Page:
Based at the University of East Anglia, the Centre for Competition Policy incorporates economic, legal, management, political science and sociological perspectives to produce inter-disciplinary research into competition policy and regulation that has real-world policy relevance, without compromising academic rigour.
Members include academic staff, researchers and PhD students drawn from the School of Economics, UEA Law School, Norwich Business School and the School of Politics, Philosophy, Language and Communication Studies. All have a wide range of knowledge and interest within the field of competition policy and regulation, and maintain the centre’s founding belief that a properly regulated, competitive market can provide consumers with the products they want at the best possible prices. Read more
New CERRE study by CCP says policies need to be revisited to keep utilities’ services affordable.
A new CERRE study on the affordability of utilities, co-authored by the Centre for Competition Policy’s Professor Catherine Waddams and Dr David Deller, has found that whilst it is clear that the economic crisis has impacted on many EU citizens ability to pay their bills, there is no easy fix to solve these affordability concerns.
In the EU four utility sectors (energy, water, telecoms and transport) account for 20% of households’ expenditure on average. Utility affordability is a major issue on European policy agendas and the study moves the debate forward by arguing that a one-size-fits all solution would not work due to affordability differing widely between old and new member states.
“We found stark differences in affordability challenges both between old and new Member States and between different utilities, indicating that a single European solution is unlikely to work,” explains Professor Catherine Waddams, Joint Academic Director of CERRE. “Nevertheless, greater sharing of experiences and knowledge is likely to be beneficial. Also, we caution against using high-level affordability metrics as targets to assess policy success since this can give rise to perverse incentives.”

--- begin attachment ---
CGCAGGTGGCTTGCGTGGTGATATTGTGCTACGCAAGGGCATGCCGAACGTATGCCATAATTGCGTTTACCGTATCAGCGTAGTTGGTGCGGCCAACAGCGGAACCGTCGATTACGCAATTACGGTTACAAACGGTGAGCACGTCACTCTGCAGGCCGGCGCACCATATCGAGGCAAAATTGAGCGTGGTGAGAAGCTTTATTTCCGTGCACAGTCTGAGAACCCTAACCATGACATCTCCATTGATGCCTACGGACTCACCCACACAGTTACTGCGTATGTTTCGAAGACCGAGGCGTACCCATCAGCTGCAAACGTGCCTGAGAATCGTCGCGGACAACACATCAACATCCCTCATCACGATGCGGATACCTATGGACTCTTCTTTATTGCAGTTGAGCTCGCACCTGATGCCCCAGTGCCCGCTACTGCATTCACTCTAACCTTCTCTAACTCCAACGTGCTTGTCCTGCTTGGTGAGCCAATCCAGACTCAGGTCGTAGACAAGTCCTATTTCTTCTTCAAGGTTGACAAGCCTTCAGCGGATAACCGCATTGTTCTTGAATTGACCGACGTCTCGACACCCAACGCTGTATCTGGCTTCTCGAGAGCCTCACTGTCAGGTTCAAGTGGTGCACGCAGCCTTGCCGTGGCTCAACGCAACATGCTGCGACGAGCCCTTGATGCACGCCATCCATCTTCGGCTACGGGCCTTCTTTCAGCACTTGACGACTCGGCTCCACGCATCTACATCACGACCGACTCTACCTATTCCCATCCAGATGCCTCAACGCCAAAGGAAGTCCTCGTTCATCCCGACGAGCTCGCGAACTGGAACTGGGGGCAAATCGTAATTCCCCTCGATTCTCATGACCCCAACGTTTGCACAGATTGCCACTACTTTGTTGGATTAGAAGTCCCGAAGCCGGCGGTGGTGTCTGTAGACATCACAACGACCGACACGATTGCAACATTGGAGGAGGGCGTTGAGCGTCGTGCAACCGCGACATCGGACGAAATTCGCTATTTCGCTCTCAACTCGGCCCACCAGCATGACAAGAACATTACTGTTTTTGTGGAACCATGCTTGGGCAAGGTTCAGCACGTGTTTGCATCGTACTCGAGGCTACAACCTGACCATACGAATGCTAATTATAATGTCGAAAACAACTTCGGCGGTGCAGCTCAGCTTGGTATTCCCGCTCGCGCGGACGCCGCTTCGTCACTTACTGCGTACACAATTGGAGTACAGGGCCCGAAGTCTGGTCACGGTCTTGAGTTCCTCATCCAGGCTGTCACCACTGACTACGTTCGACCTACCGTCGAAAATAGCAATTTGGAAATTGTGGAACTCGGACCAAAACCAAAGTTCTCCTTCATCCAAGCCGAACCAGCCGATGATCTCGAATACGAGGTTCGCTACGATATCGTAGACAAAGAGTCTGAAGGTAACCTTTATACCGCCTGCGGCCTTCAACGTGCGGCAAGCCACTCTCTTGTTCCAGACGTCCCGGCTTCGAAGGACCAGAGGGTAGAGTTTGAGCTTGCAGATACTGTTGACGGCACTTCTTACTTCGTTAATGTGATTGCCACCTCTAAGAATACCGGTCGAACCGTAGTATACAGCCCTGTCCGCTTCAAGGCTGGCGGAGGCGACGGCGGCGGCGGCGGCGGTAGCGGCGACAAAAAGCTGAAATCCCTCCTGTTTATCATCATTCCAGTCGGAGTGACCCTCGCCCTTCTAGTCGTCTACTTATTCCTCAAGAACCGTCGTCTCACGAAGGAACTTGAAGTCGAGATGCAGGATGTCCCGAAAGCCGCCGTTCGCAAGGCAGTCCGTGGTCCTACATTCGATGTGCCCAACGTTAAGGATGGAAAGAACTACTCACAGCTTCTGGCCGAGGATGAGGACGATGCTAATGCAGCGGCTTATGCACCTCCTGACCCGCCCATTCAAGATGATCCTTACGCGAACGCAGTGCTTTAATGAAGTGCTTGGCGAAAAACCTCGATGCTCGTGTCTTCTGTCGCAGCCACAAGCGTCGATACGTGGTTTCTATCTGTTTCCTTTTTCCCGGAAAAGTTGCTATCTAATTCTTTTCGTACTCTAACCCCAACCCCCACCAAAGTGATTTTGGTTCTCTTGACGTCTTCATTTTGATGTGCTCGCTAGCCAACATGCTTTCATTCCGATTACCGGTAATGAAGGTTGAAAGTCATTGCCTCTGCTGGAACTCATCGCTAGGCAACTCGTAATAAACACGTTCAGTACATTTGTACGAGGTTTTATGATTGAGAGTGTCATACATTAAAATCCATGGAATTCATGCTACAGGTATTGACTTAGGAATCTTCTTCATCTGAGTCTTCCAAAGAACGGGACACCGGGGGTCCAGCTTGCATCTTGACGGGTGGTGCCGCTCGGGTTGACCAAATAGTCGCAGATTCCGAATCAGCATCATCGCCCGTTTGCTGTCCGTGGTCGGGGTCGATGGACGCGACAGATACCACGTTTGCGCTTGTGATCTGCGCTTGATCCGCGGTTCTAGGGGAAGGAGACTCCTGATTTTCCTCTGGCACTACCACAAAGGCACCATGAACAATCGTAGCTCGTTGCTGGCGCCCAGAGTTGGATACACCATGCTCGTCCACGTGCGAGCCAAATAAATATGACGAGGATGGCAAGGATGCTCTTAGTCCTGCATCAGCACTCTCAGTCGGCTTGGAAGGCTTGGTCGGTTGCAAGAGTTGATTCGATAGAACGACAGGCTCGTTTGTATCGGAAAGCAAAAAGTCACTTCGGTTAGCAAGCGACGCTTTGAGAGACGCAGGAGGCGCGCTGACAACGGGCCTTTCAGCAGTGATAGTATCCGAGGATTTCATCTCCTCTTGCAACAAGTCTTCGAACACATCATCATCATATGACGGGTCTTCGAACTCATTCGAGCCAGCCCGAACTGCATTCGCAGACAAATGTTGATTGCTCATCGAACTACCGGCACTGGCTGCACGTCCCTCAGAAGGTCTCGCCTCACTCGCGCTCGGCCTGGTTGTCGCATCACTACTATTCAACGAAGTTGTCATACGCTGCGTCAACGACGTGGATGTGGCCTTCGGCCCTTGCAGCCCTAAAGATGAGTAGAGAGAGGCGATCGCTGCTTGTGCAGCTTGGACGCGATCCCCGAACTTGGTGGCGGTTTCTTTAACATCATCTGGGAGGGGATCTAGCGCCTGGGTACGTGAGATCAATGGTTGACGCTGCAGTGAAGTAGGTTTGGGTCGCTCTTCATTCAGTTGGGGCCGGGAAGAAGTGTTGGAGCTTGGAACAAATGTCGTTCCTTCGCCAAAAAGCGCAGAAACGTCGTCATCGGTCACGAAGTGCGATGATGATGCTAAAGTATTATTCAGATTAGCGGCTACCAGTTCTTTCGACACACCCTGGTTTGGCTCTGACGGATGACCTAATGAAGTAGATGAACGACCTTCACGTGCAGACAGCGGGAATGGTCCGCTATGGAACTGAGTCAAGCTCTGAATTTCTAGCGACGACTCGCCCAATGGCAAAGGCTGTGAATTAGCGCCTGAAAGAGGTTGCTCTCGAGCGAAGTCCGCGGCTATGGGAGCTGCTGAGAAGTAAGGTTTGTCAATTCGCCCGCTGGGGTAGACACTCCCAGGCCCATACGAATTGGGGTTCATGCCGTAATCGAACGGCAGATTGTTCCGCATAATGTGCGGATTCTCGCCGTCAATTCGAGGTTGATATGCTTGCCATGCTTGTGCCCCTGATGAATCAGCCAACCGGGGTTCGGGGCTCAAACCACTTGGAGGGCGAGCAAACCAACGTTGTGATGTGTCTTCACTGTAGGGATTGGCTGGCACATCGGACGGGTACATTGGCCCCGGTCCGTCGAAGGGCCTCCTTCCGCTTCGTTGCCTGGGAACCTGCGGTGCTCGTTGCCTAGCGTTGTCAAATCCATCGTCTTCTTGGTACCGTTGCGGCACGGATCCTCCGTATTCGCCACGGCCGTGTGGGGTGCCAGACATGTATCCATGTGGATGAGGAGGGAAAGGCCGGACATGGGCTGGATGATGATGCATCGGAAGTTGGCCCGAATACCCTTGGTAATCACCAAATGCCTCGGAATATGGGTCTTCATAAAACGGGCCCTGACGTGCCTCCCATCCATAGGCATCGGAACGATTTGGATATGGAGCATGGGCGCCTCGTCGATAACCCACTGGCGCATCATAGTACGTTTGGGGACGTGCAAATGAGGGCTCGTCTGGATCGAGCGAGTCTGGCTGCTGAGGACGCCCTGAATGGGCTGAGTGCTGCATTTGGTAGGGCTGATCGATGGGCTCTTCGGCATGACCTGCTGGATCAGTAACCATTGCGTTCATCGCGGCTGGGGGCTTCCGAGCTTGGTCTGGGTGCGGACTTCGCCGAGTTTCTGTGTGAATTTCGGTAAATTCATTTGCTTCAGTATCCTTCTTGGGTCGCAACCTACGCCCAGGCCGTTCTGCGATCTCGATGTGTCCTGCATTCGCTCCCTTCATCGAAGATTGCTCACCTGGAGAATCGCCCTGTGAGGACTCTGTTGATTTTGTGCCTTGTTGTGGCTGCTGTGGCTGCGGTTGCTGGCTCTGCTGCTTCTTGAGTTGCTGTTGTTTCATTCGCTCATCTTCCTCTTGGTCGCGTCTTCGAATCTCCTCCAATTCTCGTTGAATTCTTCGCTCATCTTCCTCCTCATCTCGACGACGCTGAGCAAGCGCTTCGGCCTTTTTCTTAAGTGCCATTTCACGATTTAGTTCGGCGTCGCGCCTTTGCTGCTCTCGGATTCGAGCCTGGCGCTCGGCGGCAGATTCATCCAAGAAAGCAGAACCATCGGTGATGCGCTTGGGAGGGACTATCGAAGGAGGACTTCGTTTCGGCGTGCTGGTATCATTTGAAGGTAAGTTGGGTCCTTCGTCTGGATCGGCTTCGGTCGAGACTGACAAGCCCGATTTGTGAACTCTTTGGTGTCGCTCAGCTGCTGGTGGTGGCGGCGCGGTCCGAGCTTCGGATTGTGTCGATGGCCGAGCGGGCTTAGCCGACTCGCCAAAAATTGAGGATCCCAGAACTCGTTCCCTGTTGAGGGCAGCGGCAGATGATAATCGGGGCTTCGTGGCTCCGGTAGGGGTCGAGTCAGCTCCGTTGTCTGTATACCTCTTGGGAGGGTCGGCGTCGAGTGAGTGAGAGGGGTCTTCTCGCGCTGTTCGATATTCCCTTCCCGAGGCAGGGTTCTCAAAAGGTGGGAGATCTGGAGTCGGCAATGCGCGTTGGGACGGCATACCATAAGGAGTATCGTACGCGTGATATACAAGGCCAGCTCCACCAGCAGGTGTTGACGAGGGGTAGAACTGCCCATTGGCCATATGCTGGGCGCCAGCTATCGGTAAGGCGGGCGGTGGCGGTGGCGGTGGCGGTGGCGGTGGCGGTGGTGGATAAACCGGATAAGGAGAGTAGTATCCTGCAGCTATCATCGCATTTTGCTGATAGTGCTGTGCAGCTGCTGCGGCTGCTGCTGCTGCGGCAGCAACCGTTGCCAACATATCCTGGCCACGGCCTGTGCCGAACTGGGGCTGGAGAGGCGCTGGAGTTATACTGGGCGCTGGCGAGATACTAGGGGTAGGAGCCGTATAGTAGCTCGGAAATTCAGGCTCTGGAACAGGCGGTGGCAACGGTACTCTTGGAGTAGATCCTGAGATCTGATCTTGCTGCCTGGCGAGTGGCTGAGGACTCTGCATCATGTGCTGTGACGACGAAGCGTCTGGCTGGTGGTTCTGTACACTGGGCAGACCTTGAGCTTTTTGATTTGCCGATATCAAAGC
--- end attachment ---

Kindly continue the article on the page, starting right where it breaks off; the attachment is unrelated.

The study is the first time such a wide of variety of data has been used and combines extensive country and household-level data analysis with literature reviews and stakeholder interviews. Drawing on the unique opportunities offered by CERRE to explore policy options across the utility sectors and the European Union, the core findings and recommendations were:
- Affordability issues vary widely, in type, in extent, between sectors and across Member States. Differences between ‘old’ and ‘new’ Member States are particularly stark. Consequently, policies to address these issues vary – and should continue to vary – across Member States. Local knowledge is crucial to the successful implementation of policies.
- However, Member States could benefit from enhanced information and experience sharing, including a centralised repository of information and statistics about affordability issues in different sectors across the EU.
- The measurement of affordability difficulties is critically important. Some commonly used metrics may lead to the pursuit of inappropriate policy options or to targeting efforts at those who are easy to help, over those who need most help.
- To maximise results and avoid ineffective or inefficient programmes, policy choices must be based on realistic forecasts of individual behaviour and household response.
Professor Bruno Liebhaberg, Director General of CERRE, says: “In the wake of the economic difficulties affecting many Europeans, the significance and added value of this CERRE study stem not only from the latter's in-depth examination of the extent of the affordability challenges but also from its assessment of the true effectiveness of a wide variety of existing policies put in place to deal with the problem as well as from its recommendations for the future”.
Read the full report here.